As I mentioned in my previous post, last month I took the novice monks from Tat Ein’s monastery to see the ancient Pa-O ruins in Kakku. To handle this group — 41 monks — I rented two large “light trucks” for the trip. Accompanying us were six teachers from the primary school and two parents from the village, plus the two drivers.
Because I am a foreign tourist, I was required to pay an entrance fee and also hire a Pa-O guide to tour the ruins. Both charges are very reasonable, but I told the staff at the Golden Island Cottages office in Taunggyi (they oversee the whole operation in Kakku) that I had been to Kakku several times already and didn’t need a guide, plus I had 41 young monks in tow! Nevertheless, they stuck to company policy and assigned a guide to me, a young Pa-O woman named Khin Twe. She turned out to be a very charming young lady, eager to practice her English with a foreigner, so it was a pleasure having her along.
The site of the ruins is less than 30 kilometers from Taunggyi, but the journey takes about an hour by car due to the rough roads. Factor in the trip from the village to Taunggyi, and it’s the better part of two hours. But hey, it’s a very scenic drive! Due to the fact that many of these kids aren’t accustomed to riding in vehicles, going up and down big hills, inevitably a few of them get car sick. To help prevent that from happening this time, or at least prepare for any bouts of projectile vomiting, I passed out car sickness pills before breakfast at the monastery, and then equipped each truck with packages of plastic barf bags (thanks to Mar Mar Aye for buying them!). With that important preparation accomplished we were ready to roll!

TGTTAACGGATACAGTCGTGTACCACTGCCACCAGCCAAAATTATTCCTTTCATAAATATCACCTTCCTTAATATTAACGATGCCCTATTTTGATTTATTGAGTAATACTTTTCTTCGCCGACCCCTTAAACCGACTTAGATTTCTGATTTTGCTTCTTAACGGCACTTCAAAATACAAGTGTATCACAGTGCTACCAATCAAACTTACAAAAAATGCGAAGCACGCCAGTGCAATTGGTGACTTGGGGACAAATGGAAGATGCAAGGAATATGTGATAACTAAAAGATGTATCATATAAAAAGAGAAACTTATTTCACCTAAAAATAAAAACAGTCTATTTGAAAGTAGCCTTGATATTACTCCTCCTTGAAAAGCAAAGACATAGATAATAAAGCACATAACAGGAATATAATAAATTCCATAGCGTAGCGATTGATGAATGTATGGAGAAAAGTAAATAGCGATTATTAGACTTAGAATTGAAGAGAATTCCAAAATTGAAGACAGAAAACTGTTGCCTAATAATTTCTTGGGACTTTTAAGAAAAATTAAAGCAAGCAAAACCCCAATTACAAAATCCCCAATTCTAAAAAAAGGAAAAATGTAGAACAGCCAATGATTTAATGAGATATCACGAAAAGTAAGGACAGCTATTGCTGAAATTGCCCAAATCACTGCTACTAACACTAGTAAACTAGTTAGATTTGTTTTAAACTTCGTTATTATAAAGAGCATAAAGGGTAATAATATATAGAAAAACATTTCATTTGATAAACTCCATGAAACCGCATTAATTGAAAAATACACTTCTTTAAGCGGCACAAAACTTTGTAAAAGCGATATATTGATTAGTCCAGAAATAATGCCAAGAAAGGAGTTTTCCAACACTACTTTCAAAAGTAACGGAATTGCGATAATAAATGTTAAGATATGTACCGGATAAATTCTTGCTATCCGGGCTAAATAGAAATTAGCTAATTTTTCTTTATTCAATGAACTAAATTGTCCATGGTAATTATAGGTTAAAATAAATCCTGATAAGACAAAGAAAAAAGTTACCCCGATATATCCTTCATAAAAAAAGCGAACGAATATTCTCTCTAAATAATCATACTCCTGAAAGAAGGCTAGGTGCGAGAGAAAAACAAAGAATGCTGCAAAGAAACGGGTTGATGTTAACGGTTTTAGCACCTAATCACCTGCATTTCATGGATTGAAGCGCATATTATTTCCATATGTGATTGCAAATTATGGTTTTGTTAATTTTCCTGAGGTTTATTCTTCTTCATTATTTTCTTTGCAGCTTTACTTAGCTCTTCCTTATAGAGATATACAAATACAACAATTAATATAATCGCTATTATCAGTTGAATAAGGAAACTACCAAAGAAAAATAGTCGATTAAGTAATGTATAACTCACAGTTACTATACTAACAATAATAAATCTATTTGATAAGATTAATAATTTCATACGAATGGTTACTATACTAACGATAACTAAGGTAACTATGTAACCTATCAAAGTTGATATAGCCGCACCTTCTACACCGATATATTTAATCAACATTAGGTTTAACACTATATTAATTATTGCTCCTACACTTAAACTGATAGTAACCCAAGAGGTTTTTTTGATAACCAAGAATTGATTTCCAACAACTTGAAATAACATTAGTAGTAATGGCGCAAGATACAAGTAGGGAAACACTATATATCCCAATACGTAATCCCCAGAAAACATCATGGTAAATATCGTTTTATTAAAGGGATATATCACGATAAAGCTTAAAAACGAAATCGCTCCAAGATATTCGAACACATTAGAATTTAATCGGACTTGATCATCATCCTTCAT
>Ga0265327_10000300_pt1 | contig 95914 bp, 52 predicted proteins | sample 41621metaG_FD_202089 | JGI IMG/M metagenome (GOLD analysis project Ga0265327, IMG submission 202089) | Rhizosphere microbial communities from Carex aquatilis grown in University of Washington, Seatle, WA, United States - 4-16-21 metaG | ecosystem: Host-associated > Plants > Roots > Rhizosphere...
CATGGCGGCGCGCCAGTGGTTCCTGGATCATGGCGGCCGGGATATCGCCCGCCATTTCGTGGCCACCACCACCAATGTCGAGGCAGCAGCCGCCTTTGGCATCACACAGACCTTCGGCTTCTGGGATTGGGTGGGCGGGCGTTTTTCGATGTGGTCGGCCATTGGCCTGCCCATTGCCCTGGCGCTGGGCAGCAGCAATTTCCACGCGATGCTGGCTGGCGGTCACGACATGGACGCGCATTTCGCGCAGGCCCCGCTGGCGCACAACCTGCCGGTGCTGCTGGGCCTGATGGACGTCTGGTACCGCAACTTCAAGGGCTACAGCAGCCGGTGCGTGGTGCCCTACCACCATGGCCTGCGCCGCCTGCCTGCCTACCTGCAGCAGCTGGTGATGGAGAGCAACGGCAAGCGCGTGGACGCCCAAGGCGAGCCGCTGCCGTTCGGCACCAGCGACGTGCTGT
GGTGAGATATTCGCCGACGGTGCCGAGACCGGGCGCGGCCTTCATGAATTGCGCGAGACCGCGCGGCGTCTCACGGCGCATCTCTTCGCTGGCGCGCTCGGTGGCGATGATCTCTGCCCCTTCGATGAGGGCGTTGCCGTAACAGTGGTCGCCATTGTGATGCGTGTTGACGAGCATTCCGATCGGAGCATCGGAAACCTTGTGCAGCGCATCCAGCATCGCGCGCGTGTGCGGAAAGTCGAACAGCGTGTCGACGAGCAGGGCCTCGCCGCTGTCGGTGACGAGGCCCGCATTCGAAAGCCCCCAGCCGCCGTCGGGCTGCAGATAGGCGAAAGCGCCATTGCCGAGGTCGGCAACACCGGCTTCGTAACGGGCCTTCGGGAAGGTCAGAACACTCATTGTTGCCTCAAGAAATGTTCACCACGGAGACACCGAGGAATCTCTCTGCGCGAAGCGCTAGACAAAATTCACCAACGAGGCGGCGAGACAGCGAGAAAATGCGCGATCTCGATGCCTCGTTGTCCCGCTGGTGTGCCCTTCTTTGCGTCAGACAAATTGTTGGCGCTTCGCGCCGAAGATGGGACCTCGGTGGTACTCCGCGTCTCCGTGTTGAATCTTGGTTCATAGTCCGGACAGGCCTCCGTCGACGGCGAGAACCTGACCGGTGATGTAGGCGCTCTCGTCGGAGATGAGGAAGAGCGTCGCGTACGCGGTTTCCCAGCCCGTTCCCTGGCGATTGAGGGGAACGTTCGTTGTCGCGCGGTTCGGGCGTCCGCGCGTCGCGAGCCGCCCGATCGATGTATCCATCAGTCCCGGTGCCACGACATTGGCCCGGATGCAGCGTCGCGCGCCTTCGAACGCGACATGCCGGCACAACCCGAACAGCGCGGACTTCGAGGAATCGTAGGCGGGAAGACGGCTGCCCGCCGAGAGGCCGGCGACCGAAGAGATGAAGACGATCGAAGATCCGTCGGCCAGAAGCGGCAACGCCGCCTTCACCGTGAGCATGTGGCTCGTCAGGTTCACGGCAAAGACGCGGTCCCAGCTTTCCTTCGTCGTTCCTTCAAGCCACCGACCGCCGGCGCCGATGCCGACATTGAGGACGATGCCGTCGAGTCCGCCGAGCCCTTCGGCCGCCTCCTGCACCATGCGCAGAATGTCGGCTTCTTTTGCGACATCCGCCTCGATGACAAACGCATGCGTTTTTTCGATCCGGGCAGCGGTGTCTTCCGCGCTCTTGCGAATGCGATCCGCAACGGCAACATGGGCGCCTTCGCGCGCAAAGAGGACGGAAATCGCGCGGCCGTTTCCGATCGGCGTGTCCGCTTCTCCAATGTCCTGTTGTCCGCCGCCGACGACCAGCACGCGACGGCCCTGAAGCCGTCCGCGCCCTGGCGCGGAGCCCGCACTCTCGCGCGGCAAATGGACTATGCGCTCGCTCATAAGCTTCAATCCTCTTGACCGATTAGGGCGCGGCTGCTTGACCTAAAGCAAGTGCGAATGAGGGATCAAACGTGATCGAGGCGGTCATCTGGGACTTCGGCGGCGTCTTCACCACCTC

As usual, the group split up upon arriving at the ruins. I tell you, it’s hard to keep track of forty young monks once they start wandering around several thousand old stupas! It’s a good thing I had the teachers and parents along to watch over them, but frankly they didn’t seem all that concerned if any of the monks wandered off or not! Despite my best efforts, I could never get everyone in one place at the same time until the very end, when we finally took group photos outside the entrance.
For the most part the novice monks remained well-behaved, if not stoic, as they walked around the site. Perhaps their lack of exuberance was due to the fact the Kakku is considered such a sacred place for the Pa-O tribe, and many of the boys at this monastery come from nearby Pa-O villages in Shan State. But the monks certainly let loose and started running around later in the afternoon when we went to the park and zoo in Taunggyi. I will post some photos from that delightful excursion in the near future.